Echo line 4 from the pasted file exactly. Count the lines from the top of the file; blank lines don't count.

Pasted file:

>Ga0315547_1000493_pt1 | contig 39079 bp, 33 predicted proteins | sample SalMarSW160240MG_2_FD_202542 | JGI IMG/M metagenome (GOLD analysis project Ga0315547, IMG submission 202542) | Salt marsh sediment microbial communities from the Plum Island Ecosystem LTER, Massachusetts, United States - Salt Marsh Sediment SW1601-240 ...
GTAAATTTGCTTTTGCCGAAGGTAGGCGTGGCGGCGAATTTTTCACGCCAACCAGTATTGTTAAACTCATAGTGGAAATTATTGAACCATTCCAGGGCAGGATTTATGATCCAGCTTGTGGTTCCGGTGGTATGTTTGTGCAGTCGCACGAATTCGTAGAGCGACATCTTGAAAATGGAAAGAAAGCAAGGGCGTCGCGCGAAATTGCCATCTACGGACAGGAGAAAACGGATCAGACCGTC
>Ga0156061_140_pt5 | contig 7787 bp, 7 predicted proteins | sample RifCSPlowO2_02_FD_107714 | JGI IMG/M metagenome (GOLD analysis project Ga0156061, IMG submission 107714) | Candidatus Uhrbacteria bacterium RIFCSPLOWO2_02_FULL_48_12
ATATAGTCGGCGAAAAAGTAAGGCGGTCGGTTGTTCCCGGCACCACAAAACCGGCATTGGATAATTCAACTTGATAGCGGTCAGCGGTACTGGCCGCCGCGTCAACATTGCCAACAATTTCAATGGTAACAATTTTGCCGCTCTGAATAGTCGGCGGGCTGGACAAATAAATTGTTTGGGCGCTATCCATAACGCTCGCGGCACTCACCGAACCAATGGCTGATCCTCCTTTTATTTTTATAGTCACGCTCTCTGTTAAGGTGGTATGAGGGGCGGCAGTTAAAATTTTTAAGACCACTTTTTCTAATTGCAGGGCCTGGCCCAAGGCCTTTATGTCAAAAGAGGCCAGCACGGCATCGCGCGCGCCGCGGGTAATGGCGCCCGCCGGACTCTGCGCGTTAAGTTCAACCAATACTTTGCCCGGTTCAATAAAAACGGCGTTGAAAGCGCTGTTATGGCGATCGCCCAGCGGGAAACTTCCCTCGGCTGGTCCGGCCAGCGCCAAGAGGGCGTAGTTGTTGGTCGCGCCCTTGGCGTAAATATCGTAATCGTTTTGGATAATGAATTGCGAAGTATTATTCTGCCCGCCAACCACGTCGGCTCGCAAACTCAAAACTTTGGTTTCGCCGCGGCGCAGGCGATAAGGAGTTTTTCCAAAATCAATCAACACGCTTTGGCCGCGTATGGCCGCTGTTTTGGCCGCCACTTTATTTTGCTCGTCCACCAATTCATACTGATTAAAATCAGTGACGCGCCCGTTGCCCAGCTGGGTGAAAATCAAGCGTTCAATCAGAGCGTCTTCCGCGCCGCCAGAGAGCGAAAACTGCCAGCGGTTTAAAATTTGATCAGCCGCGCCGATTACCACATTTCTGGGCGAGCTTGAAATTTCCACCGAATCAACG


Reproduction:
ATATAGTCGGCGAAAAAGTAAGGCGGTCGGTTGTTCCCGGCACCACAAAACCGGCATTGGATAATTCAACTTGATAGCGGTCAGCGGTACTGGCCGCCGCGTCAACATTGCCAACAATTTCAATGGTAACAATTTTGCCGCTCTGAATAGTCGGCGGGCTGGACAAATAAATTGTTTGGGCGCTATCCATAACGCTCGCGGCACTCACCGAACCAATGGCTGATCCTCCTTTTATTTTTATAGTCACGCTCTCTGTTAAGGTGGTATGAGGGGCGGCAGTTAAAATTTTTAAGACCACTTTTTCTAATTGCAGGGCCTGGCCCAAGGCCTTTATGTCAAAAGAGGCCAGCACGGCATCGCGCGCGCCGCGGGTAATGGCGCCCGCCGGACTCTGCGCGTTAAGTTCAACCAATACTTTGCCCGGTTCAATAAAAACGGCGTTGAAAGCGCTGTTATGGCGATCGCCCAGCGGGAAACTTCCCTCGGCTGGTCCGGCCAGCGCCAAGAGGGCGTAGTTGTTGGTCGCGCCCTTGGCGTAAATATCGTAATCGTTTTGGATAATGAATTGCGAAGTATTATTCTGCCCGCCAACCACGTCGGCTCGCAAACTCAAAACTTTGGTTTCGCCGCGGCGCAGGCGATAAGGAGTTTTTCCAAAATCAATCAACACGCTTTGGCCGCGTATGGCCGCTGTTTTGGCCGCCACTTTATTTTGCTCGTCCACCAATTCATACTGATTAAAATCAGTGACGCGCCCGTTGCCCAGCTGGGTGAAAATCAAGCGTTCAATCAGAGCGTCTTCCGCGCCGCCAGAGAGCGAAAACTGCCAGCGGTTTAAAATTTGATCAGCCGCGCCGATTACCACATTTCTGGGCGAGCTTGAAATTTCCACCGAATCAACG